Media Release: New Zealand Initiative welcomes the Government’s plans to ramp up testing for Covid-19

Media Release
31 March, 2020

Wellington, 31 March - The New Zealand Initiative welcomes the Government’s plans to ramp up testing for Covid-19 beyond 3500 per day to get the country closer to reopening its economy.

Prime Minister Jacinda Ardern told a press briefing this afternoon the Government has completed approximately 21,000 tests for the coronavirus Covid-19 already and is on track to issue 3500 tests per day.

But Ardern said authorities weren't testing widely enough to accurately judge the location of community outbreaks and has expanded the case definition criteria to people without any known association to overseas travel.

The New Zealand Initiative chief economist Dr Eric Crampton said in the report Effective Treatment: Public policy prescription for a pandemic that robust testing, if deployed properly, would dramatically change virus transmission curves. And ubiquitous testing could radically reduce the need for nationwide lockdowns.

“Pandemics are, in large part, an information problem. Being able quickly to know who is infected and who is not means fewer people would need to be in self-isolation or in lockdown."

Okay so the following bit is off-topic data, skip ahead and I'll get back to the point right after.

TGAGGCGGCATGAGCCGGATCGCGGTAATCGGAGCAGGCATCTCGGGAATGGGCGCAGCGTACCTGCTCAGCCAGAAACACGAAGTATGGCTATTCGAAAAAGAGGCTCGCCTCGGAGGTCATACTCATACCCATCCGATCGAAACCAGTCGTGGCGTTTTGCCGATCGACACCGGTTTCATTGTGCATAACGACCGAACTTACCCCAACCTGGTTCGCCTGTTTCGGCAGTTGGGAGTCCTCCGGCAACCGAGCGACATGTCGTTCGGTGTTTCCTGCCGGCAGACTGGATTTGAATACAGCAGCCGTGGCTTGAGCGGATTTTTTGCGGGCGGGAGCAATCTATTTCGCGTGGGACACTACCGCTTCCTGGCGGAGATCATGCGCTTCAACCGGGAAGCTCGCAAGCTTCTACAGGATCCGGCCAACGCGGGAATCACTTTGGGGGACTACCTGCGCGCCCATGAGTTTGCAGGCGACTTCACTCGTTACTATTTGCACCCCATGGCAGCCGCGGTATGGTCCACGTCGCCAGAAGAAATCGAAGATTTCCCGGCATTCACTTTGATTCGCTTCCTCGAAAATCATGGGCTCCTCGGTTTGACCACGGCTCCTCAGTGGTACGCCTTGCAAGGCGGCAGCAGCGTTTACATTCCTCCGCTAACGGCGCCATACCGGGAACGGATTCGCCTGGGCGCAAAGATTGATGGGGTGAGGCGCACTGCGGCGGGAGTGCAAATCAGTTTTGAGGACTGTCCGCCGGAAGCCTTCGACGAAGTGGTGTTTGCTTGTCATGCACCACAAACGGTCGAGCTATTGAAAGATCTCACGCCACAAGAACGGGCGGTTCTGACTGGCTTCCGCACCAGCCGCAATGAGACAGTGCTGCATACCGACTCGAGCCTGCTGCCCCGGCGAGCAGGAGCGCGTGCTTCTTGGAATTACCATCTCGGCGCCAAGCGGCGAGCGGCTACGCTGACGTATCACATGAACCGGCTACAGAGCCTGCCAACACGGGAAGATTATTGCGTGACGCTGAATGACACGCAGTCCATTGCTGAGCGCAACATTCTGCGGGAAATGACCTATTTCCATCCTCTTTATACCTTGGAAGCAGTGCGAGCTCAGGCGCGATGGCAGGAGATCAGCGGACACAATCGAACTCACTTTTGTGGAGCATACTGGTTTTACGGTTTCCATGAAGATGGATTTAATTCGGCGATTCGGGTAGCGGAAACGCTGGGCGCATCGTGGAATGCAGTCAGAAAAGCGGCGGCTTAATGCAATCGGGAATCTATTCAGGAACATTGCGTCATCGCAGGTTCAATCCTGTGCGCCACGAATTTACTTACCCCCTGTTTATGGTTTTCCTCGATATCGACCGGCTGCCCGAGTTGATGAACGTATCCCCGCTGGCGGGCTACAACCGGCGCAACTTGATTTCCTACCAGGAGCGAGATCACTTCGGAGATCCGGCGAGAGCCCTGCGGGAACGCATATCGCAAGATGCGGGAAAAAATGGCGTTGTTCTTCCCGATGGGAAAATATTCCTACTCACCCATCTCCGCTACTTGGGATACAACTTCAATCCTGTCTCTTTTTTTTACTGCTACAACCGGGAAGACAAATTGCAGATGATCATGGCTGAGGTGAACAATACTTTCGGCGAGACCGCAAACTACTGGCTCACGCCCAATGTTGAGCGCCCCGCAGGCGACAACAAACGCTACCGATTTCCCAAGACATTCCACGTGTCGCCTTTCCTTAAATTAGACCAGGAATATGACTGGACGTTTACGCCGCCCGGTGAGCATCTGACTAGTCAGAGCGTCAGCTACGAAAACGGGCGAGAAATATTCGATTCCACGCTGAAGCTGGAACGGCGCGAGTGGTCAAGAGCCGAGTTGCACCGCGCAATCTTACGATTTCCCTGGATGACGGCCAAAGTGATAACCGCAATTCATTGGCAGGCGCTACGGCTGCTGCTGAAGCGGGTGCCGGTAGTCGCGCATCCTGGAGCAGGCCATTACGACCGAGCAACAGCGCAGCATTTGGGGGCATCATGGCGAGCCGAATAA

“If treatment and vaccines are further off, it becomes even more important to scale up testing,” Dr Crampton said in the report.

Ardern also clarified the Government’s decision on Easter trading hours. Shops will be shut on Good Friday but can be open on Easter Sunday.

Another recent report Short-time work to maintain employment by the New Zealand Initiative highlighted the importance of maintaining employee/employer relationships to help the country survive the emerging economic recession.

Author and research fellow Dr David Law said maintaining employment and the ability of firms to recover quickly when the crisis abates is important given that labour markets in several European countries are yet to fully recover from the Global Financial Crisis (GFC) of 2008.

The report said a policy called short-time work (STW) was credited with success in Germany during the GFC. This policy is now common among OECD countries and should be considered in New Zealand as a way of allowing certain firms to reduce costs above what is possible with current wage subsidies and better preserve employee-employer links.

“As the country heads into a severe recession, policymakers are rightly implementing myriad measures to support people and firms over the coming months,” Dr Law said.
The New Zealand Initiative has produced several new reports about Covid-19 and its impact on the economy.

They can be read here:


Our Chief Economist Eric Crampton and Executive Director Oliver Hartwich are available for comment on the Covid-19 crisis to deliver key insights from a national and international perspective. To schedule an interview, please contact:

Linda Heerink, Communications Officer
P: 021 172 8036

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